January 29, 2007

From Food to Fuel to Fashion

Well, it's not exactly up to the level inspired by George Washington Carver yet, but take it as an indication that one of the benefits of a paradigm shift to renewable biofuels will be stimulation of new byproduct and side-stream chemical industries. Aside from further weaning us from petroleum waste conversion, bioproducts are good "carbon sinks" and, more often than not, biodegradable.

Here was a little fun at the BIO 2006 conference:

From Food to Fuel to Fashion
BIO 2006 Features Consumer Products Made With Industrial Biotechnology
by Paul Winters at BIO

On Monday, April 10, during the BIO 2006 International Conference, BIO hosted a media brunch, "From Food to Fuel to Fashion: Industrial Biotech Does It All." The brunch provided reporters an opportunity to taste, use, and see products produced through industrial and environmental biotechnology, as well as learn how these technologies can enable energy security.

The highlight of the brunch was a fashion show with models wearing everyday clothing and designer clothes made from polylactic acid (PLA), a compostable biopolymer made from dextrose corn sugar. There were also exhibits of products made from PLA and polyhydroxyalkanoate (PHA), including bedding products, packaging materials, and baby products.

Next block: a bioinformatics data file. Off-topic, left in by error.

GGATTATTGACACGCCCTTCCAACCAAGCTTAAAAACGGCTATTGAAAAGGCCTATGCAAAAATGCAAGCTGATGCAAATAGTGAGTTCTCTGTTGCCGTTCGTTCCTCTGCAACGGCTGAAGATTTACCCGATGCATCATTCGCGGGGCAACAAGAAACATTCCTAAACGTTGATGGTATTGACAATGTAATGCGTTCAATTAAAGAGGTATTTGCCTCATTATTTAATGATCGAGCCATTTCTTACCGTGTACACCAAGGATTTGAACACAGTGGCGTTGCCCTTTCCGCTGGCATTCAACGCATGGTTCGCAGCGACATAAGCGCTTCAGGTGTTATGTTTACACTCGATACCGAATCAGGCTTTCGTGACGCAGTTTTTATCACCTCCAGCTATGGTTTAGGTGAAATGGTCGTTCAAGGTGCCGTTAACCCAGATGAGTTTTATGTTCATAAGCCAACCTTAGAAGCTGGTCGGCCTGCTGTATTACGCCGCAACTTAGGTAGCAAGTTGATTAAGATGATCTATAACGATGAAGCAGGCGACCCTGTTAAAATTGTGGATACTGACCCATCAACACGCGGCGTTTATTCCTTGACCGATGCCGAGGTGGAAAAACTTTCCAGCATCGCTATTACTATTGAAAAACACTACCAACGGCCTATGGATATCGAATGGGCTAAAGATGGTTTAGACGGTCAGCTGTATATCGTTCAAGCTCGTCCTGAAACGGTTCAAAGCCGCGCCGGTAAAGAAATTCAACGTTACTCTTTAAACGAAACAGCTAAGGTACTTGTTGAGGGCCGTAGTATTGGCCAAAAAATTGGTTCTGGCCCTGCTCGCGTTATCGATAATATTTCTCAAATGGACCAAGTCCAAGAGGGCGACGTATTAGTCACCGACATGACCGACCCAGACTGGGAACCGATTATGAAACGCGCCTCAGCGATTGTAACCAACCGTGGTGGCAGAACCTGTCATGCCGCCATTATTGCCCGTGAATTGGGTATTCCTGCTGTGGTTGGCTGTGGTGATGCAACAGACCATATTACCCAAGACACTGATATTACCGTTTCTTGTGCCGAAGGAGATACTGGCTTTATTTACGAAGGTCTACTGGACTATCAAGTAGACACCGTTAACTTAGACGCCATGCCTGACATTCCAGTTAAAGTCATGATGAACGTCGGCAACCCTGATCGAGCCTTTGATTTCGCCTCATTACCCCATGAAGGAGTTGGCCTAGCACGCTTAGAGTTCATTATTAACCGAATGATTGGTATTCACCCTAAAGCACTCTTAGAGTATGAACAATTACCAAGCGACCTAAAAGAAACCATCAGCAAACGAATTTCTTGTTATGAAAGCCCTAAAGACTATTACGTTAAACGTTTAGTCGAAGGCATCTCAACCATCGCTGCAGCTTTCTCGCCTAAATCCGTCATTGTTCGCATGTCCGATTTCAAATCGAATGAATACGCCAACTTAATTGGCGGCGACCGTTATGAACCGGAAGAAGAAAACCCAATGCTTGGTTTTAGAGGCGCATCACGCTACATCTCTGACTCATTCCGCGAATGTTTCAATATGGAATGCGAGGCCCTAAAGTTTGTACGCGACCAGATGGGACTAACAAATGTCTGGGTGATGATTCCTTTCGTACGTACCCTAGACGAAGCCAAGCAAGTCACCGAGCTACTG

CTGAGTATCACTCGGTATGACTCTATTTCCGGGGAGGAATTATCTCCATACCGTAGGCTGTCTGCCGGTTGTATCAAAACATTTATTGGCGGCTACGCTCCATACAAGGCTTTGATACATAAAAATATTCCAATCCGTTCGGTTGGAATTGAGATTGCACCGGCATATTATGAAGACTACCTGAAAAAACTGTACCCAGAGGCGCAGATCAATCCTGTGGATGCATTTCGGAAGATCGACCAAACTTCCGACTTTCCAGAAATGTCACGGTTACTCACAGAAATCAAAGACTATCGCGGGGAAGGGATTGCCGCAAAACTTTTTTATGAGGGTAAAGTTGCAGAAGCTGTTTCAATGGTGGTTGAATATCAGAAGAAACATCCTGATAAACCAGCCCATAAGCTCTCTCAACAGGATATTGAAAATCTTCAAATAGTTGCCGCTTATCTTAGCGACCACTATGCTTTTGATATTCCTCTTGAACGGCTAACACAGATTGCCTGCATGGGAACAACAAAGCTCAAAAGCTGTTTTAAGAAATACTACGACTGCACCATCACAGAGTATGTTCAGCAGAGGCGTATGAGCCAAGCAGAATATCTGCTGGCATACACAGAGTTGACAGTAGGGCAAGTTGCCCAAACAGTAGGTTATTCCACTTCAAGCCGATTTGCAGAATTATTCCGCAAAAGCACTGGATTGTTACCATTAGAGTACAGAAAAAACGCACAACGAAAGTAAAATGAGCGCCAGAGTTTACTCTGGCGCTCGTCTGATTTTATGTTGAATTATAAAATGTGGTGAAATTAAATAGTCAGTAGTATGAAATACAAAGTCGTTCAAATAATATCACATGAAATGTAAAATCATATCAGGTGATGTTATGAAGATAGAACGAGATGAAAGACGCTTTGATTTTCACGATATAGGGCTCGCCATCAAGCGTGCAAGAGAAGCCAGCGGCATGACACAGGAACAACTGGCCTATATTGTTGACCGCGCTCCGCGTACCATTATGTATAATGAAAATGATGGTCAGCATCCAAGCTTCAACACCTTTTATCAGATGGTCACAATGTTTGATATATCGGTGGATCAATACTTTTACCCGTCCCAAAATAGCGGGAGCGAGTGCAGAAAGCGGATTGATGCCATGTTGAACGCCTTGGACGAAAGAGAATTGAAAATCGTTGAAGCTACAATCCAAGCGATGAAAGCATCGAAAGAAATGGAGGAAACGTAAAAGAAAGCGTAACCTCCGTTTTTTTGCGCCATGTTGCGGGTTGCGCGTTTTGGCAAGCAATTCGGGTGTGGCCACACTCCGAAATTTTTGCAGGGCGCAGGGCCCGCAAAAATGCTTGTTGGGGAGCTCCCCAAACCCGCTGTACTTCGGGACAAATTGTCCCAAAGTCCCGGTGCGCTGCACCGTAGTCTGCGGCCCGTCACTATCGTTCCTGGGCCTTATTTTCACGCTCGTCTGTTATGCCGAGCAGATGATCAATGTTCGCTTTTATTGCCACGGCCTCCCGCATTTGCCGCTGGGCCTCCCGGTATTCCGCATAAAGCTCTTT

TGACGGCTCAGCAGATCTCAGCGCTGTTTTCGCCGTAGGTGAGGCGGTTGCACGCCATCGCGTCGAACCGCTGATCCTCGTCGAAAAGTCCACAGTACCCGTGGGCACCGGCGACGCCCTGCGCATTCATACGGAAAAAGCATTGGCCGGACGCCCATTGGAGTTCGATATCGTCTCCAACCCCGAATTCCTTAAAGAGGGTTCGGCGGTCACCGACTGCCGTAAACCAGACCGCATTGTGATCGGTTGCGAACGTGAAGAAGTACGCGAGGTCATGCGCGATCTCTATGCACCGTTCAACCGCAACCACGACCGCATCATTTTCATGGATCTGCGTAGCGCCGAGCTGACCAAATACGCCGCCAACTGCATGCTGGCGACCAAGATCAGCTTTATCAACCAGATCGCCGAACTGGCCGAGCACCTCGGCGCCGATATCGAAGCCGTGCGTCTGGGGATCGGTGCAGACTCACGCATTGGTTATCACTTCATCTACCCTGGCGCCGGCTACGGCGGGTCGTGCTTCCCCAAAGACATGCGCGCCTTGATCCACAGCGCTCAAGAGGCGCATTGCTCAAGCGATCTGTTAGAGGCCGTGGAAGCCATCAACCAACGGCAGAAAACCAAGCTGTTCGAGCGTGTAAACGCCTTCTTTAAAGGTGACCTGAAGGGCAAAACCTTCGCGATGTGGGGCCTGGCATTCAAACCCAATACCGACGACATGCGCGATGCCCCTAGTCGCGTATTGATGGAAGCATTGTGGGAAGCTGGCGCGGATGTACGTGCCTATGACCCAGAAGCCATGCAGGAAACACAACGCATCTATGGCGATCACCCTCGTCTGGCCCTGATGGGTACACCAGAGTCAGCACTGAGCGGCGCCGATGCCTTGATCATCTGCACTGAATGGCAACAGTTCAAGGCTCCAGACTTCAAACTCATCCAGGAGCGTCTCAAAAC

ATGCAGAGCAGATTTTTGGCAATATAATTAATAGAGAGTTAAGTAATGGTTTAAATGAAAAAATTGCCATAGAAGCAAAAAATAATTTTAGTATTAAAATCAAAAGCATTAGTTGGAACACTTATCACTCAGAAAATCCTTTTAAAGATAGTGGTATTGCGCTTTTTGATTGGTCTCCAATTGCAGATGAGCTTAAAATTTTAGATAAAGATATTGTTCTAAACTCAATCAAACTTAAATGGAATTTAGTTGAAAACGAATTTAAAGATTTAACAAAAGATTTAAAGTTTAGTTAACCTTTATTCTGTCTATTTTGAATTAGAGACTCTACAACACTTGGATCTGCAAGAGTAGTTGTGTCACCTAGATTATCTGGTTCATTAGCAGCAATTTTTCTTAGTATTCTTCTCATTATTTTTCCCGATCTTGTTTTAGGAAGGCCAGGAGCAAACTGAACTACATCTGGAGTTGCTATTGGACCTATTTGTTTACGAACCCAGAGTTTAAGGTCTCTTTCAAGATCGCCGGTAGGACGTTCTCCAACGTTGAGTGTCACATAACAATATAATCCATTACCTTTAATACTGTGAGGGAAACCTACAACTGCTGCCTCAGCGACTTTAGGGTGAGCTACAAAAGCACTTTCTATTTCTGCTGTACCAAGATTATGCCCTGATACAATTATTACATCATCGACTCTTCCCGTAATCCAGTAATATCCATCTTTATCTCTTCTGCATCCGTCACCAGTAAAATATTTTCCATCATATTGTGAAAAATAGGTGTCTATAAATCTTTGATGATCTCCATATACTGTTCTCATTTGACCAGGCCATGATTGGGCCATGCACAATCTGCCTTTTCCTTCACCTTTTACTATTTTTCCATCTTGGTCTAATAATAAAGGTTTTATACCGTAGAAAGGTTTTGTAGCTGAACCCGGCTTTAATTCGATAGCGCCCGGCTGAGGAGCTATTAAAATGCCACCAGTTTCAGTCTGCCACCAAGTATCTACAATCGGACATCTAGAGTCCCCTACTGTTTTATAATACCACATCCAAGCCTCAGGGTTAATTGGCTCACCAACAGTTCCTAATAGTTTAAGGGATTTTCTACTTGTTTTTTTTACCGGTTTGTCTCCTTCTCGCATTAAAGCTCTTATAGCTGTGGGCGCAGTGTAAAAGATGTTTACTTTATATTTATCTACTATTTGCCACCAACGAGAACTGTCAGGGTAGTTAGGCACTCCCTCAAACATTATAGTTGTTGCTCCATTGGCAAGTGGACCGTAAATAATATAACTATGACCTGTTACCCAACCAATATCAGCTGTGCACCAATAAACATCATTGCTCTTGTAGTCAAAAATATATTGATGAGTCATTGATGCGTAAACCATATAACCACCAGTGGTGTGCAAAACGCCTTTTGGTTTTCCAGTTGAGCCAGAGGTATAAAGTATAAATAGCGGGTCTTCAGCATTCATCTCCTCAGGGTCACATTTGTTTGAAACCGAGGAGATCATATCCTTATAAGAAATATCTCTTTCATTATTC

The menu featured foods made with the help of enzymes or flavorings manufactured through industrial biotechnology, including yogurts, breads and rolls, meats, and juices. All foods and beverages were served on bioplastic plates, cups and utensils made from agricultural feedstocks, instead of oil.

(Sue Cischke, Vice President, Environment and Safety Engineering at Ford) outlined Ford's interest in biotechnology, reminding the audience, "Henry Ford maintained a keen interest in materials that could be grown on the farm and built into automobiles." Ford, she said, is looking to form a coalition of industries - including automobiles, fuel distributors, and innovators - to work toward the goal of replacing petroleum-based products in industry.

Brent Erickson, executive vice president of BIO's Industrial and Environmental Biotechnology Section, hosted the event.

Erickson predicted that 2006 would be the tipping point in the creation of a biobased economy in the United States, with renewable products replacing petroleum-based products in countless industries.

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